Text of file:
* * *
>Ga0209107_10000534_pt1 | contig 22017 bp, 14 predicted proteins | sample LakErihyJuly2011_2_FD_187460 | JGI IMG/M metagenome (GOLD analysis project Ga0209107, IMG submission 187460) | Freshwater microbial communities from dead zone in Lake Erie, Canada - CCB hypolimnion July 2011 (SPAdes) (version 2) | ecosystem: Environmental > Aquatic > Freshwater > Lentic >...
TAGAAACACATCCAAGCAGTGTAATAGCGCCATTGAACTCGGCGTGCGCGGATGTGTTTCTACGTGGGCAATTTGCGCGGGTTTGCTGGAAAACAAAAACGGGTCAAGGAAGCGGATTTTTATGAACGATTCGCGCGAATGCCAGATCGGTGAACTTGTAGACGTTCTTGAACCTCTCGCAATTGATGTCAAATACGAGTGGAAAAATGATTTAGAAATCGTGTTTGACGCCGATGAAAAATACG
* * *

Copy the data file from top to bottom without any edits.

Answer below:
>Ga0209107_10000534_pt1 | contig 22017 bp, 14 predicted proteins | sample LakErihyJuly2011_2_FD_187460 | JGI IMG/M metagenome (GOLD analysis project Ga0209107, IMG submission 187460) | Freshwater microbial communities from dead zone in Lake Erie, Canada - CCB hypolimnion July 2011 (SPAdes) (version 2) | ecosystem: Environmental > Aquatic > Freshwater > Lentic >...
TAGAAACACATCCAAGCAGTGTAATAGCGCCATTGAACTCGGCGTGCGCGGATGTGTTTCTACGTGGGCAATTTGCGCGGGTTTGCTGGAAAACAAAAACGGGTCAAGGAAGCGGATTTTTATGAACGATTCGCGCGAATGCCAGATCGGTGAACTTGTAGACGTTCTTGAACCTCTCGCAATTGATGTCAAATACGAGTGGAAAAATGATTTAGAAATCGTGTTTGACGCCGATGAAAAATACG